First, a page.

Marriot International is facing a group action in London on behalf of millions of hotel guests that want compensation for lost personal data in one of the world’s biggest data breaches ever.
The collective action has been filed by Martin Bryant, who runs a tech and media consultancy firm, in the UK’s High Court.
The action seeks compensation on behalf of hotel guests in England and Wales that made reservations at hotel brands within the Starwood/Marriot International Group.
The legal action follows a vulnerability in Marriott’s customer booking system that can be traced to the Starwood Hotels and Resorts Worldwide group, which Marriott International acquired in 2016.
Its booking systems were compromised in 2014 but the breach was only detected in 2018. Guests’ names, email and postal addresses, phone numbers and credit card details were among the data exposed.
Marriott International already faces a £99m (€110m) fine for breaching Europe’s General Data Protection Regulation (GDPR), following the cyberattack.
The fine is due to be handed out by UK data regulator the Information Commissioner’s Office (ICO), which, in line with the GDPR, has taken the lead in the case on behalf of Europe’s other data regulators.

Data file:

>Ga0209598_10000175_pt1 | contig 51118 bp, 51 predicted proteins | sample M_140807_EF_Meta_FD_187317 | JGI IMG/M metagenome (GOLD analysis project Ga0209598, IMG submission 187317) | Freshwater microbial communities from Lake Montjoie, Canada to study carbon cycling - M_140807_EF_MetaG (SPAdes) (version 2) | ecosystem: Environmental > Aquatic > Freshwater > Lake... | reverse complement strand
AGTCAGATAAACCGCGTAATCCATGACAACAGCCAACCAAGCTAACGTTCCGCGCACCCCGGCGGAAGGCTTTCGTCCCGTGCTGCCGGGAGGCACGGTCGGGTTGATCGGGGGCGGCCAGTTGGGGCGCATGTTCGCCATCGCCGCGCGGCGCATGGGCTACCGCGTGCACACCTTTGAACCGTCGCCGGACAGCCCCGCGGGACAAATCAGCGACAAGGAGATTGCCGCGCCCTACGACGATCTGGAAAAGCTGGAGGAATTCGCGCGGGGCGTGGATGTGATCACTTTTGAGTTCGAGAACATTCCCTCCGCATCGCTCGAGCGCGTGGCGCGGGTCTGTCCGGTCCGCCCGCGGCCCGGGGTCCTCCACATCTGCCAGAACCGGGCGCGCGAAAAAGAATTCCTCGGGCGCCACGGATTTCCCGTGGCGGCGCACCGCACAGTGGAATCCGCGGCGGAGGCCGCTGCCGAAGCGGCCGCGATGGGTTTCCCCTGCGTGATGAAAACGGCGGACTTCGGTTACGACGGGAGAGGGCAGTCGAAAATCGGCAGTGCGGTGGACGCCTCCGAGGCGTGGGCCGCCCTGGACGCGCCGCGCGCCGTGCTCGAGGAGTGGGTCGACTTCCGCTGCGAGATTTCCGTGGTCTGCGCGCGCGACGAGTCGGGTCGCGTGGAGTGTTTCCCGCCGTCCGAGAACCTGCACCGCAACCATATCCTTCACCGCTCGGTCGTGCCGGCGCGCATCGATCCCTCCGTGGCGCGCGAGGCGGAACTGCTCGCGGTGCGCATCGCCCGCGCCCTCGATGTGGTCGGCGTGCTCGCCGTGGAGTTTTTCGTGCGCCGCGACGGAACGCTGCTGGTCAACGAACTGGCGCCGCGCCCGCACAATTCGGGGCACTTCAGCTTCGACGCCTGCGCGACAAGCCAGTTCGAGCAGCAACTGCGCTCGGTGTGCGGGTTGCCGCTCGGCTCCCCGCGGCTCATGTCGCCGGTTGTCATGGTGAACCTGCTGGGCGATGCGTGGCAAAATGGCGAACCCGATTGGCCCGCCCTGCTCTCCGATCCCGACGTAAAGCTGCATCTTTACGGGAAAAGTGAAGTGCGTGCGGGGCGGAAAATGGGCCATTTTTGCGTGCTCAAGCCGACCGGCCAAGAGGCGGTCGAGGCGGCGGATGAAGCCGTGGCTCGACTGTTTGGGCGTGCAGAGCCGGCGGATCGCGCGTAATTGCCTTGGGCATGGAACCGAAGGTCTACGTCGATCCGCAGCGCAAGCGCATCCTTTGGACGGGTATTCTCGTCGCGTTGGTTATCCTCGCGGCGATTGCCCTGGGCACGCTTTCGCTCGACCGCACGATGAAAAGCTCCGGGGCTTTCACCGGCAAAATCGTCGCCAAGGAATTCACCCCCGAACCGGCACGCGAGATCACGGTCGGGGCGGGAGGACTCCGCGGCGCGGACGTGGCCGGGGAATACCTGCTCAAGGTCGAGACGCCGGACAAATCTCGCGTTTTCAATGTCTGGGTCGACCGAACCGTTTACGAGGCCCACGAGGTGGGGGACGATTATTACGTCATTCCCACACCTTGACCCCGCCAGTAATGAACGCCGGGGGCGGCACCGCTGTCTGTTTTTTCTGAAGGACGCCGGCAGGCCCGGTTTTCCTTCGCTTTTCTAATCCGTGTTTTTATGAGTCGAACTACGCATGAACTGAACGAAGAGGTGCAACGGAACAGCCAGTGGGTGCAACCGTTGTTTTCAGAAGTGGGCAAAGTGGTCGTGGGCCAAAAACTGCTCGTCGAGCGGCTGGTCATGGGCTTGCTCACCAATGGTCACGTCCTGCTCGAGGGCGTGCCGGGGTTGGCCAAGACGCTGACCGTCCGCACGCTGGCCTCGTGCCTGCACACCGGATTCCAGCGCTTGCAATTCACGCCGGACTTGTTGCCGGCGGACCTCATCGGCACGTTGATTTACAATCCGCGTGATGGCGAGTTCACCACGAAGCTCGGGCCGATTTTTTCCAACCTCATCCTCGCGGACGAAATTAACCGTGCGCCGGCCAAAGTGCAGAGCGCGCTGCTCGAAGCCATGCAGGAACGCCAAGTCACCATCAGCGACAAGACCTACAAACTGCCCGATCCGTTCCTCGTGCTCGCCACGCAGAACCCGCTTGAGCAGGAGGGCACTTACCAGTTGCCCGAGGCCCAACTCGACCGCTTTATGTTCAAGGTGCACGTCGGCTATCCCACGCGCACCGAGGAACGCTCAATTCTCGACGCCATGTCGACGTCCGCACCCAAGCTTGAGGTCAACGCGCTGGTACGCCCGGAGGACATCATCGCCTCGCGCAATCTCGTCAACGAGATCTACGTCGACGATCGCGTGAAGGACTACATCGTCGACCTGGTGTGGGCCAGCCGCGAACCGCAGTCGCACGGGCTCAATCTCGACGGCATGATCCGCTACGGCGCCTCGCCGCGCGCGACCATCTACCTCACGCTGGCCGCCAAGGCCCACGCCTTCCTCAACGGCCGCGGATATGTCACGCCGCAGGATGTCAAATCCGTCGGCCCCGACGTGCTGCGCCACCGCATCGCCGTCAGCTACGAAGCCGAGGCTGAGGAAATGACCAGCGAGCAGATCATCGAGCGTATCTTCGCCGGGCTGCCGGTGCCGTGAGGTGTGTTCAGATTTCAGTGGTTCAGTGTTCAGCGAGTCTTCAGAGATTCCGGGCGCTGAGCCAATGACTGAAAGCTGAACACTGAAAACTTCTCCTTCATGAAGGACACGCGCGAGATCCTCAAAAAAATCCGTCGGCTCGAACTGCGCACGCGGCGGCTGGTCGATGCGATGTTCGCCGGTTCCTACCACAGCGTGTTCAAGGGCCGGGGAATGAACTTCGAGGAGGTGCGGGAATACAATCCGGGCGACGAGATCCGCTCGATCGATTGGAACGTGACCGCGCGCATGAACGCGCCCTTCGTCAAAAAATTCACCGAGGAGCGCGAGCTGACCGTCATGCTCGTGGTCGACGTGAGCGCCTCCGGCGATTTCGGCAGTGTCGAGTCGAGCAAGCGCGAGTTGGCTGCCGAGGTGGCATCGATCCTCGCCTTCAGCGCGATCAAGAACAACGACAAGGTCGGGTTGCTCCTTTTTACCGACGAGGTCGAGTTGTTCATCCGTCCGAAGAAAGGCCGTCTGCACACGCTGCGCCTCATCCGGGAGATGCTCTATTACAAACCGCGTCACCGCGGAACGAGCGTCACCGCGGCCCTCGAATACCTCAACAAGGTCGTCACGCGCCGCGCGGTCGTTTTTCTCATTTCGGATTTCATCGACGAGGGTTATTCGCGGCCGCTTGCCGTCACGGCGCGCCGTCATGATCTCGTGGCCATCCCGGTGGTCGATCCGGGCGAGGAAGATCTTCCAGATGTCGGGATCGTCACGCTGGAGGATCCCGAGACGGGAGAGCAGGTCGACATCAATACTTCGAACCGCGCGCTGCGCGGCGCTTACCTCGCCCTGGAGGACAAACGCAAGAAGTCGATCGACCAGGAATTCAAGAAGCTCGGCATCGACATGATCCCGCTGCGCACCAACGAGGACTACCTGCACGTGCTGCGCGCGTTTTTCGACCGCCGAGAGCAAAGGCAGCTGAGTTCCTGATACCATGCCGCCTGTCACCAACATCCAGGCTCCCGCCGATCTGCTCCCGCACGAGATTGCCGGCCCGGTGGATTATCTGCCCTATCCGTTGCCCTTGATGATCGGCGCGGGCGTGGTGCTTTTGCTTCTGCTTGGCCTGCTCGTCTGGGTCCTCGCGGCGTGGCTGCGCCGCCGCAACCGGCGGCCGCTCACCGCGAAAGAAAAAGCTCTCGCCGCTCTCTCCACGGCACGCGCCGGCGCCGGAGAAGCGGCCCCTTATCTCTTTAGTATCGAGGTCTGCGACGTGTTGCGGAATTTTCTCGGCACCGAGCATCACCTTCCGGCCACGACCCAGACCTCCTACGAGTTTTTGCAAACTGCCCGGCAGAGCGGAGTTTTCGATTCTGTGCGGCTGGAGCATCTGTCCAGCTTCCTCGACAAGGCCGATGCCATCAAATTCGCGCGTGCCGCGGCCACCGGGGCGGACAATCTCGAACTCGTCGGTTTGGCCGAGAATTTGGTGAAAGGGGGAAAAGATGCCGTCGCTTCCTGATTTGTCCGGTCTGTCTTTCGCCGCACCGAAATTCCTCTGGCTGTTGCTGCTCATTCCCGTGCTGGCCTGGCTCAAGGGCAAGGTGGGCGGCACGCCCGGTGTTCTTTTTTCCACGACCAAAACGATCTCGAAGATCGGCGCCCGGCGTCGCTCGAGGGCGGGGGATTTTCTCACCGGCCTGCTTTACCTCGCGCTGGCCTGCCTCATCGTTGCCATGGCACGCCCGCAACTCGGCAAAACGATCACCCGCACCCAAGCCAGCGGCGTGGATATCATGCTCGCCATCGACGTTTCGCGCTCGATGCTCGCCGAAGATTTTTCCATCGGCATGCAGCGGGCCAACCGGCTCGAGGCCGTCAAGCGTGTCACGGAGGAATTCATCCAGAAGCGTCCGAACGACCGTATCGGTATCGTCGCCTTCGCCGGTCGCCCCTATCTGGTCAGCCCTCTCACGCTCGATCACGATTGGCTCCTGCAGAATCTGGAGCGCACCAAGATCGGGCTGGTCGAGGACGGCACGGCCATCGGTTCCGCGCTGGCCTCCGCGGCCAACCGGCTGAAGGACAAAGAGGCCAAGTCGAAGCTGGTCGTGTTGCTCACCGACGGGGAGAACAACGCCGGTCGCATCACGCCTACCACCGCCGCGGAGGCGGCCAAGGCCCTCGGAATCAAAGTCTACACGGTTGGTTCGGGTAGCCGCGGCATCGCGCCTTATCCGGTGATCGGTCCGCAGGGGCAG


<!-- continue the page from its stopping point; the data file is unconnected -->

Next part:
The ICO said the cyberattack exposed the personal data of 339 million Marriott guests globally, including 30 million in Europe and seven million in the UK.
Mr Bryant said the action represents everyone resident in England and Wales whose data was stolen in the Starwood/Marriott breach, wherever in the world they stayed. Law firm Hausfeld is representing claimants.
“This case states that the cyberattack was the result of a failure to take adequate steps to ensure the security of guests’ personal data, and to prevent unauthorised and unlawful processing of that data. That failure was a breach of data protection legislation. This is a serious case,” said Mr Bryant.
Hotel brands where affected guests stayed include W Hotels, St Regis, Sheraton Hotels & Resorts, and Le Meridien.